The Tamar Valley Wine Trail takes in vineyards around the Tamar River / kanamaluka and the Pipers River. The Tamar River is the expansive waterway which takes the area’s water from dramatic beginnings at Cataract Gorge in Launceston all the way to the open ocean in the north, with plenty of vineyards in the island’s oldest wine growing area. Pipers River vineyards span the north east inland area almost right the way to the coast. Flat land becomes a little harder to find here – vineyards extend from the hilltops to the valleys below and have their roots planted deeply in the rich red volcanic soils. Elevation coupled with fresh sea breezes mean ideal conditions for making some of the world’s most famous sparkling wines.
The East Coast Wine Trail covers more than 200 kms along some of the most spectacular scenery of white sand beaches and national parks. Vineyards are perched above rocky headlands and often extend almost right down to the water’s edge. From tourist hot-spots and instagrammable moments to small cellar doors a little off the beaten track, you’ll find a diverse range of wine (and food) experiences.
The Southern Wine Trail surrounds the island’s capital city of Hobart, where roads in any direction lead through meandering river valleys winding past apple orchards, farmyards, fishing ports and (of course) vineyards. To the south of Hobart you will find the Huon Valley and to the north east the Coal River Valley surrounding the historic township of Richmond and along the coast of the Tasman Peninsula. To the north west vineyards through the Derwent Valley, where grapes are grown along the riverbanks and hilltop slopes that overlook the Derwent River.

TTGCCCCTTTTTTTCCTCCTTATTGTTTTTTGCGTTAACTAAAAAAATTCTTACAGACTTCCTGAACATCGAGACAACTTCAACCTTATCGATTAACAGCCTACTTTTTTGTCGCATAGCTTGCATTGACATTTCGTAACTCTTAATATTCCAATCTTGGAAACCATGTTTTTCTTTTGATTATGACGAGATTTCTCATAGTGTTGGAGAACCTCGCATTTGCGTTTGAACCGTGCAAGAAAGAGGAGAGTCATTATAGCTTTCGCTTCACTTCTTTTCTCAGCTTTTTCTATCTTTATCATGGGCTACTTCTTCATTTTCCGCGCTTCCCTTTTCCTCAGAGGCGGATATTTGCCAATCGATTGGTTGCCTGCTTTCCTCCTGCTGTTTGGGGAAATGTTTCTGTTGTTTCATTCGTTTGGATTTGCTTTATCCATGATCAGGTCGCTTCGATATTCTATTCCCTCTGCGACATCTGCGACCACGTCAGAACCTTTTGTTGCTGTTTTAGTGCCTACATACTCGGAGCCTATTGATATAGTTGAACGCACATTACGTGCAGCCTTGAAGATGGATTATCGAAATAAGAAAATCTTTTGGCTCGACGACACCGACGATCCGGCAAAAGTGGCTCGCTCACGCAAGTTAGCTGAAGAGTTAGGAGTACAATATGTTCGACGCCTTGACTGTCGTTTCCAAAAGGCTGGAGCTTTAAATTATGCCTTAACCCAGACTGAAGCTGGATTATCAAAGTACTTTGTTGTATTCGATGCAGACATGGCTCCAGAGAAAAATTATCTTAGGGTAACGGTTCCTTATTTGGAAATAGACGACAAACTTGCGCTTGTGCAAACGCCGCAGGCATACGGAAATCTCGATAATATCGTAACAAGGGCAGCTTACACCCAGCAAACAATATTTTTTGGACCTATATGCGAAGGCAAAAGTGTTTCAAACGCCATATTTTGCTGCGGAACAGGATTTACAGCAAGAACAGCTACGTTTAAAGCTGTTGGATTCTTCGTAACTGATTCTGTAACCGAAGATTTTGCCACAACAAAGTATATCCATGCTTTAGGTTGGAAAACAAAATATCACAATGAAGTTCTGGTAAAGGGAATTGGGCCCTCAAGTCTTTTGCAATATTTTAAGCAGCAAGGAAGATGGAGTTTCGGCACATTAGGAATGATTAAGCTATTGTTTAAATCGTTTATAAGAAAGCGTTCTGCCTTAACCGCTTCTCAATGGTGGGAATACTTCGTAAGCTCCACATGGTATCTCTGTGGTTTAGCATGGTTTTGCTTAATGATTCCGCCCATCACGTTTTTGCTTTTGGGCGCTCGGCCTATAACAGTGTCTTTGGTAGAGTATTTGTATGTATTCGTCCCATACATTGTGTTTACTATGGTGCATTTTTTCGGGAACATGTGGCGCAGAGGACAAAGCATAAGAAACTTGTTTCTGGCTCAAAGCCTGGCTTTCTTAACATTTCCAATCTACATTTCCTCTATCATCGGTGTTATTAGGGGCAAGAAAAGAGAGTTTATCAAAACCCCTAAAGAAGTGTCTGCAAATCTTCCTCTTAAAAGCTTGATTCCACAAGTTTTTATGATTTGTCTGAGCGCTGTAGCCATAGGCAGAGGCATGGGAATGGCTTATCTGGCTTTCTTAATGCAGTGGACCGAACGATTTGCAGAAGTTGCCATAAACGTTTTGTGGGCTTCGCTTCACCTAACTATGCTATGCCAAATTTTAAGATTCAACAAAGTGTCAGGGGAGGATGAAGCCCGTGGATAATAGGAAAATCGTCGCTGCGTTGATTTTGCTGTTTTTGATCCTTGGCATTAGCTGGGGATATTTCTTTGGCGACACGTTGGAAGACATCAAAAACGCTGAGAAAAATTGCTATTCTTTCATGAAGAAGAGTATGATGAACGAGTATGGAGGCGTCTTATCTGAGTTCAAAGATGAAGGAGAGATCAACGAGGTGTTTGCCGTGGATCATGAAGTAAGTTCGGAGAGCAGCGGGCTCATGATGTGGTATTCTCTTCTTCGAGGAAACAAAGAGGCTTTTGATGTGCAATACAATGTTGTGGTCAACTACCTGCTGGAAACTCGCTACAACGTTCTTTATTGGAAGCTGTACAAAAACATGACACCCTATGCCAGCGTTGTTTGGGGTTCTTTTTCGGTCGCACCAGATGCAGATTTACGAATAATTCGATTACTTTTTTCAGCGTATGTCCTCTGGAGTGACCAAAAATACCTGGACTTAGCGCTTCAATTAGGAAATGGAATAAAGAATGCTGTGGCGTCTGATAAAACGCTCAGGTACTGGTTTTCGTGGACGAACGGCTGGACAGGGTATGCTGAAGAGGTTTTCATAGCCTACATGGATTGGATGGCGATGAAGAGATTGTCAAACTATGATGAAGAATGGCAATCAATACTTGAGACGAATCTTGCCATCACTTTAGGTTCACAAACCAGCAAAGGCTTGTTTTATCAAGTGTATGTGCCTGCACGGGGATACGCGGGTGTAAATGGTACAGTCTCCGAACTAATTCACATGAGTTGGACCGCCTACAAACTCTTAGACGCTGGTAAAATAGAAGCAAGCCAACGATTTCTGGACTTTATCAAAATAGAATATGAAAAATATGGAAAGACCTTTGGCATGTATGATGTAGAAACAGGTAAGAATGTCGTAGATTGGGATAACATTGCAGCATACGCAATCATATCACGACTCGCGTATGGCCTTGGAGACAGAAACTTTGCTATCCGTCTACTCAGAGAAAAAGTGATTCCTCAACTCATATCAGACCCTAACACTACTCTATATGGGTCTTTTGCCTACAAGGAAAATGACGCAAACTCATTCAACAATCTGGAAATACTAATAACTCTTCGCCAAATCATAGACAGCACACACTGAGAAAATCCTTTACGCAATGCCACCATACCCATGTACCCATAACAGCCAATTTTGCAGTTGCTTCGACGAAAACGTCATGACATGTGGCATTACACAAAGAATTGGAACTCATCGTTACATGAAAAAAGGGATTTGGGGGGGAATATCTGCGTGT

Pristine and breathtaking landscapes, high quality wines. What else can tourists visit your region admire? Do the cellars allow visits?
Our cellar doors love to welcome visitors! Due to the small size of most Tasmanian wine producers, you’ll often be greeted by the grower, winemaker or family member, who will share their stories of challenge and triumph and why they wouldn’t be anywhere but Tasmania. Cellar doors vary from heritage listed stables and cottages through to modern architectural wonders. In addition to warm welcomes and cool wines, many offer tours, local produce, events and more.
Our wines are crafted to be enjoyed with the island’s delicious produce, so eating is definitely something to prioritise on your travels. Truffles, seafood, honey, berries, apples, cheese and so much more are on offer through roadside stalls, farmers markets and at restaurants across the island. There are also some excellent whiskies and spirits, ciders and beers.
Around 40% of Tasmania is designated as national park or reserve land, with more than half of this being the Tasmanian Wilderness World Heritage Area – so strap on your hiking boots and get exploring. There are easy short walks to amazing waterfalls and mountains, through to multi-day fitness testers.
As an island, we have over 3,000 kms of coastline – on the main and surrounding islands. The beaches are incredible and often the only footprints you’ll find are your own. Taking one of the coastal cruises to view the mind blowing geology from the water, not to mention the abundant wildlife, is another must do activity.
Tasmania is an island of crafty, creative and innovative people. Visit one of the many markets (including the famed Salamanca Market in Hobart) to collect a handcrafted souvenir or two.
Oh and we have a world-class museum – on the site of our oldest winery, Moorilla. The Museum of Old and New Art (MONA) offers a full (on) sensory artistic experience. Just make sure you allow enough time.